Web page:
When a band names itself Made to Break, you can't help think its music is in some respect combustible, that whatever formation it was built on was designed to splinter and scatter — and maybe even make a bit of racket in the process.
That explains some of what makes this quartet formed by Chicago reed player and free jazz forefather Ken Vandermark work. The band — rounded out by longtime Vandermark ally Tim Daisy on drums, Jasper Stadhouders on electric bass and Christof Kurzmann on electronics — often works off a groove before bending it, deconstructing it, refurbishing it and, in a few cases, obliterating it. Then, in a blend of compositional form and free improvising, the four players grab hold of another idea.
For Vandermark, though, Made to Break is simply another step toward a new form of jazz expression.
"This band is really focused on trying to come up with a different approach to improvising and using different kinds of materials that are less conventionally connected to jazz and improvised music," he said. "It's more connected, really, to my interests in funk and reggae and rock music, but also my interests in working with electronic musicians.
Never miss a local story.
"In the 21st century, for some reason, it seems like this idea of jazz has been really codified in terms of the stylistic concern, which doesn't interest me at all. But the idea of playing and improvising and connecting that material you really relate to in your own time period, ... I directly connect with that. I think Made to Break is an example of a way to do that now."
One of the more immediate differences between Made to Break and several of the groups Vandermark has brought to Lexington during the past 12 years as part of the Outside the Spotlight Series (The Vandermark 5, Free Music Ensemble and duo settings with Daisy) is that half of the music is conjured by electric instrumentation.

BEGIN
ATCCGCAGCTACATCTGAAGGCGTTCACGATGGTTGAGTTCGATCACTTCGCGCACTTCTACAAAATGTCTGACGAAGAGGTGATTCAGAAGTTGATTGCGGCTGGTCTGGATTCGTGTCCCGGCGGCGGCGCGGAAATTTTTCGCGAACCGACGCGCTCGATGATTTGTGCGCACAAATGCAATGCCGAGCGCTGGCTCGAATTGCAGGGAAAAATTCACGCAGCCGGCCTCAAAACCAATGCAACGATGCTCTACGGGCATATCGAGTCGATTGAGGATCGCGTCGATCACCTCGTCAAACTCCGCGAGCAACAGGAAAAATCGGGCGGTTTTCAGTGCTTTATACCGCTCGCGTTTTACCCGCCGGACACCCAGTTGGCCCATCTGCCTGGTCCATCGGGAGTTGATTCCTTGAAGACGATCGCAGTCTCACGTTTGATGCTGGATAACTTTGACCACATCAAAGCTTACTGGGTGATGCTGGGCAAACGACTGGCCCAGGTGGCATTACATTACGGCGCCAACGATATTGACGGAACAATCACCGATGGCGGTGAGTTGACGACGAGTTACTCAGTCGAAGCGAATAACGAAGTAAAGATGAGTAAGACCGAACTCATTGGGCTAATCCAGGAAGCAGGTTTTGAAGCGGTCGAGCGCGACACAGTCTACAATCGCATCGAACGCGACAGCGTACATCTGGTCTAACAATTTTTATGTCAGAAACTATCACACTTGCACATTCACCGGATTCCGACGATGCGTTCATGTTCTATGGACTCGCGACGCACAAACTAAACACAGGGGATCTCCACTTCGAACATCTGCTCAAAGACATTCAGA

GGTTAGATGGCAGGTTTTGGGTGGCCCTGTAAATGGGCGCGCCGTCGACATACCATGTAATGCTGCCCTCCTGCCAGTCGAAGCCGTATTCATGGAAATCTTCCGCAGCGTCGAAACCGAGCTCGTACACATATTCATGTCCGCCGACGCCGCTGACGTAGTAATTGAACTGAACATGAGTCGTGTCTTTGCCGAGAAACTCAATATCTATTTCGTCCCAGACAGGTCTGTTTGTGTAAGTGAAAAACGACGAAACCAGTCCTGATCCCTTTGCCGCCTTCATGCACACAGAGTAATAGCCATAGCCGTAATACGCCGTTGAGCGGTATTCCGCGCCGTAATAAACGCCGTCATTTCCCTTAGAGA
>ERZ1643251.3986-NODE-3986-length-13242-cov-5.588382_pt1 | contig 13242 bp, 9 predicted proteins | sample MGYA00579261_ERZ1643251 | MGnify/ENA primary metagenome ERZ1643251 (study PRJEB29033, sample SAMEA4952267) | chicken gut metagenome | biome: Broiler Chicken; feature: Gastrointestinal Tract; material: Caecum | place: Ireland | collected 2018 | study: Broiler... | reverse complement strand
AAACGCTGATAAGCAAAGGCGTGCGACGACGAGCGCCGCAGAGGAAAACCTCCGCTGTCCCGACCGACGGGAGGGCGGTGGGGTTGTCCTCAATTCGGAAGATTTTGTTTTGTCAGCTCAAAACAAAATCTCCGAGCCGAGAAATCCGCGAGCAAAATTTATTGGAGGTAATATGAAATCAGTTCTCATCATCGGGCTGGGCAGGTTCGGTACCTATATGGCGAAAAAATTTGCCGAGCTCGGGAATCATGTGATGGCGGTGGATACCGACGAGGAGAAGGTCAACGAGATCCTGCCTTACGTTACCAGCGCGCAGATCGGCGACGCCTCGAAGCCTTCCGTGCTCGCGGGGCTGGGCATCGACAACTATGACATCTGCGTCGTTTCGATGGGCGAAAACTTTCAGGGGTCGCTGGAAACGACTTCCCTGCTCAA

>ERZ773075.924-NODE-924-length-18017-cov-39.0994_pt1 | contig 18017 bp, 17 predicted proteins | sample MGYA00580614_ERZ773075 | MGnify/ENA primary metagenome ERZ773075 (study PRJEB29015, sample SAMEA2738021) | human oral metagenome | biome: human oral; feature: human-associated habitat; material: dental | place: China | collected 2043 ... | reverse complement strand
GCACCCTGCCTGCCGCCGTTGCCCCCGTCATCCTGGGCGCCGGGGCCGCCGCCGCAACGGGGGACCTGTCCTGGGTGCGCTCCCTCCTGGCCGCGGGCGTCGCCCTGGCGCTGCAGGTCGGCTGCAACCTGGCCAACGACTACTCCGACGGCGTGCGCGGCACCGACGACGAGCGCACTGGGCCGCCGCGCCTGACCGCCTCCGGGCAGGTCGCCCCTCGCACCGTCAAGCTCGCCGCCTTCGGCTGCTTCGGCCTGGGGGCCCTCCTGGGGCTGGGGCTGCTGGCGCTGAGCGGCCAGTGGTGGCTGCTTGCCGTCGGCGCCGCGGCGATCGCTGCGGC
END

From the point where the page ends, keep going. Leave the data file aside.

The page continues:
Stadhouders, who replaced bassist Devin Hoff after the release of Made to Break's third and newest album, Cherchez la Femme, supplies much of the initial groove while Kurzmann offers an ambient, almost orchestral canvas for new melodies and improvs to develop. Or at least, that's one of the design plans within Made to Break's music. Vandermark is keen on not allowing any form of routine to develop within the playing.
"With Made to Break, there is written material specific to a piece of music, but all those components are extremely flexible within the piece," he said. "So, in a sense, the form of the tune is improvised. We know all the parts, but the way that they get assembled — the way I may play a melody or how Tim may play part of the groove or how the bass line will come in ... all of that stuff is spontaneous choice. So no one can really decide ahead of time what they are going to do because they have to listen all the time.
"Getting familiar with working that way and not getting thrown by looking for the normal signposts that indicate where to go next in a piece of music really took some time to get a handle on."
Made to Break also presents a balance of nationalities. Vandermark and Daisy live in — and work out of — Chicago, Stadhouders resides in Amsterdam, and Kurzmann divides time between Buenos Aires and his native Vienna.
"I came up in the Chicago scene and that defined a huge aspect of the resources I had and the experiences I had," Vandermark said. "But I find a lot of connections in Europe. That's partly why I go back so much to perform there. Very often with the bands I'm in now, I'm the only American — and I love that. It's this dynamic between having a home base in Chicago and traveling to Europe that provides the balance in my creative life."